Indian single integrated judicial system,
High Court operates below the Supreme Court but above the subordinate courts
High Court occupies the top position in the judicial administration of a state.
Institution of high court originated in India in 1862 when the high courts were set up at
In 1866, a fourth High Court was established at Allahabad.
In the course of time, each province in British India came to have its own high court.
Constitution of India provides for a HC for each state,
But the 7th Amendment Act of 1956 authorised the Parliament to establish a common high court for two or more states or for two or more states and a union territory.
24 high courts in the county
Delhi is the only union territory that has a high court of its own (since 1966)
Other union territories fall under the jurisdiction of different state high courts
Articles 214 to 231 in Part VI of the Constitution deal with the organisation, independence, jurisdiction, powers, procedures and so on of the high courts.
Constitution does not specify the strength of a high court and leaves it to the discretion of the president.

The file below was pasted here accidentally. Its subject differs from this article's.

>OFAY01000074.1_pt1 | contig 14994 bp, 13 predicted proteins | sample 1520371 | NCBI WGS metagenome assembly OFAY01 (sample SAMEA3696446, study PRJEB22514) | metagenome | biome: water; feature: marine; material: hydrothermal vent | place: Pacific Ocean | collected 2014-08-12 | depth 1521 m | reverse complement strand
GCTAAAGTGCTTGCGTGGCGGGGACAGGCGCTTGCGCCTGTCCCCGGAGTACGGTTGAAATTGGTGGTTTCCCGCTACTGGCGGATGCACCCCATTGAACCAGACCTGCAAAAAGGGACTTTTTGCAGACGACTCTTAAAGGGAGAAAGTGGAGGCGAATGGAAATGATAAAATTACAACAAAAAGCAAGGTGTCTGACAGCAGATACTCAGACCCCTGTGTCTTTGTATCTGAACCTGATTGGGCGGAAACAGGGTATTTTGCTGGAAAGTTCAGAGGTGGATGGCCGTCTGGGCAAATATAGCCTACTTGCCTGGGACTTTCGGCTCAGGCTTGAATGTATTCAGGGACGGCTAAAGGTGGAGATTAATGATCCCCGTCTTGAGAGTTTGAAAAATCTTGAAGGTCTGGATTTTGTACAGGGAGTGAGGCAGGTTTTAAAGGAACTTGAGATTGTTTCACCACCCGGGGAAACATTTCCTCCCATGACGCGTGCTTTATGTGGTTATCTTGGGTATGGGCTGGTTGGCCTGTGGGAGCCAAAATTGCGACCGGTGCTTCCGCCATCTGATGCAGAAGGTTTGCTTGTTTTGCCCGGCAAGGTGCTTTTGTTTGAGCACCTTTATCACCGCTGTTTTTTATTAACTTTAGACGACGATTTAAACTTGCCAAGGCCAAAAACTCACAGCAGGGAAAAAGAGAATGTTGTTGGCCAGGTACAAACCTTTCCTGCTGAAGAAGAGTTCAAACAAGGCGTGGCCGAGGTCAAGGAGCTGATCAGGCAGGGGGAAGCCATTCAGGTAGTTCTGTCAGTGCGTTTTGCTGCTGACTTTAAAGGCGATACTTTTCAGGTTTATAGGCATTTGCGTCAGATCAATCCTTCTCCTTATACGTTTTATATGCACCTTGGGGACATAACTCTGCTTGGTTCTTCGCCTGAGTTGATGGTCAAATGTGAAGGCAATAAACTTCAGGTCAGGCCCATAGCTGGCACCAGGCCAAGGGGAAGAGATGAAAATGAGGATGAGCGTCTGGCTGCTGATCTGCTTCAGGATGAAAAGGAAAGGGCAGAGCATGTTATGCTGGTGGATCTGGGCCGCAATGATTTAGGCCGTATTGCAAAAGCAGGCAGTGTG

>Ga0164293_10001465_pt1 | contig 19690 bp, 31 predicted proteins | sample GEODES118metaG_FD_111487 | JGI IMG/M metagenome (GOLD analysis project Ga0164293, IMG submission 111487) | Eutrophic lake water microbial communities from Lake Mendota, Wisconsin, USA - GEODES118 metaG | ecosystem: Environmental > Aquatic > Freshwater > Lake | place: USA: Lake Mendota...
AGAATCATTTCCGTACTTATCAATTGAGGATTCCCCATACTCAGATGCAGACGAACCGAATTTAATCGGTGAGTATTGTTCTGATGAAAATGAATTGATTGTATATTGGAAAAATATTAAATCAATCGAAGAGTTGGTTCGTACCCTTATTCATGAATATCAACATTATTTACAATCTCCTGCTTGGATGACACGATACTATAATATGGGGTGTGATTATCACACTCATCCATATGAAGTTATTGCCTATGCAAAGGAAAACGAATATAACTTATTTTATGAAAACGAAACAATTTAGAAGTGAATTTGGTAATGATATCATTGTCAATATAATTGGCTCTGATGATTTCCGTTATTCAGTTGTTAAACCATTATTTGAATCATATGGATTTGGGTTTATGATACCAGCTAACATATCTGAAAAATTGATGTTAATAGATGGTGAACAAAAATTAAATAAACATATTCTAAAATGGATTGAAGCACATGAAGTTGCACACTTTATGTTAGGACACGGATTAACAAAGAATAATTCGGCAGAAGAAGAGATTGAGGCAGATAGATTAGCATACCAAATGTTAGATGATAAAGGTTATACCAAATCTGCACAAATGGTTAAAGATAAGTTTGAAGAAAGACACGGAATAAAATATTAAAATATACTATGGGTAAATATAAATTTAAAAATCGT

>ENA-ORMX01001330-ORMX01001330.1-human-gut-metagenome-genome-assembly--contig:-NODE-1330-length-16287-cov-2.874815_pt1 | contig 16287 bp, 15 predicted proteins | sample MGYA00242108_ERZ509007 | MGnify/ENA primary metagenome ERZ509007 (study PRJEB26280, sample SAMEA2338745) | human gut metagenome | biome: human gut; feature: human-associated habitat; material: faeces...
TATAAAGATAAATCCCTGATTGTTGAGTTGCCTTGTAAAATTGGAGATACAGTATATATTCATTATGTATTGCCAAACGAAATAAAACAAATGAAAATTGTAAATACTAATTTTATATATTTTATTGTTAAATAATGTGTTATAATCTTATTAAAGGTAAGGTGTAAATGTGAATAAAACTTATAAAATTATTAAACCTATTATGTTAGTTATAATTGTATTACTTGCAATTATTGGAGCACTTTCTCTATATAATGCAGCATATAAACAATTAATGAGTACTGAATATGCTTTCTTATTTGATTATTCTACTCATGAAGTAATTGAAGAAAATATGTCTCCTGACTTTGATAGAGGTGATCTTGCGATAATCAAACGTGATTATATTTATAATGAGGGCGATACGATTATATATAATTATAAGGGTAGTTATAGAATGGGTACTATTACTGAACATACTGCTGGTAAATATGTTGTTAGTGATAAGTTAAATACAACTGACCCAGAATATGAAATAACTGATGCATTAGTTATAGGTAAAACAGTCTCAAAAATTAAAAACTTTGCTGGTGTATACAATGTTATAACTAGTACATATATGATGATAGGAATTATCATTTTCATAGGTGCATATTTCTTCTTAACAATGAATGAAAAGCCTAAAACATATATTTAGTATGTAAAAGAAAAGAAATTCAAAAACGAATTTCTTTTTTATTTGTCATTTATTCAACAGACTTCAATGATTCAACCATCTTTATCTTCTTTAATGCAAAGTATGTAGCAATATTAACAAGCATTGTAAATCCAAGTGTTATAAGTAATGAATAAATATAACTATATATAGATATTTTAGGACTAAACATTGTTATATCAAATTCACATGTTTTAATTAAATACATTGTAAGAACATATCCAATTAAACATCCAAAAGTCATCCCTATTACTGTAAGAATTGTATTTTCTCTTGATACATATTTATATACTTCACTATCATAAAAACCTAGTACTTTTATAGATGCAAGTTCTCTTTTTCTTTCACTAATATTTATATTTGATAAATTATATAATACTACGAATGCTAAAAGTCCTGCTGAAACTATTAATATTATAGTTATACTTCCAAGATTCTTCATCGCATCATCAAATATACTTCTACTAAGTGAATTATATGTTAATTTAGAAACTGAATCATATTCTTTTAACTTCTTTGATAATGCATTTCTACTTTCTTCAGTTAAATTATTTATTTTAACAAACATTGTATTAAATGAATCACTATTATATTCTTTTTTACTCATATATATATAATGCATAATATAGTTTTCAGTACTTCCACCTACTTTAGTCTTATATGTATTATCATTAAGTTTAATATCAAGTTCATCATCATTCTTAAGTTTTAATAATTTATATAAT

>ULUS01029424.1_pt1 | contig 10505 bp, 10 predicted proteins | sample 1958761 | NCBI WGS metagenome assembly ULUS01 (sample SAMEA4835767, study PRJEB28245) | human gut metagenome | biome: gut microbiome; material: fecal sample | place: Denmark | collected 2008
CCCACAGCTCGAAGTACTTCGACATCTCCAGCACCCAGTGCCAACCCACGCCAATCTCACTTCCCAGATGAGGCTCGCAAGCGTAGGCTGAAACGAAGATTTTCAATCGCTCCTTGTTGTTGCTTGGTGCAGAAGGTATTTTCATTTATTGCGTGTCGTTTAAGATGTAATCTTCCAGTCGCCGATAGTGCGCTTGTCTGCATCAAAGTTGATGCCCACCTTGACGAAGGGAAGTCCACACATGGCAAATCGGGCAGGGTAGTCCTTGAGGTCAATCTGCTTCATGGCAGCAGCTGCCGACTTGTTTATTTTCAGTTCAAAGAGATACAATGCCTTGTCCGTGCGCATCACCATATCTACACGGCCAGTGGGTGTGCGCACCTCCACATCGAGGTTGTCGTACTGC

Accordingly, the President determines the strength of a high court from time to time depending upon its workload.
Judges- Appointment of Judges- Collegium System
99th Constitutional Amendment Act of 2014 and National Judicial Appointments Commission Act of 2014 have replaced the Collegium System
Qualifications of Judges
Oath or Affirmation
Tenure of Judges
Removal of Judges
Salaries and Allowances
Transfer of Judges
Acting Chief Justice
Additional and Acting Judges
Independence of a high court
1. Mode of Appointment
2. Security of Tenure
3. Fixed Service Conditions
4. Expenses Charged on Consolidated Fund
5. Conduct of Judges cannot be Discussed
6. Ban on Practice after Retirement
7. Power to Punish for its Contempt
8. Freedom to Appoint its Staff
9. Its Jurisdiction cannot be Curtailed
10. Separation from Executive
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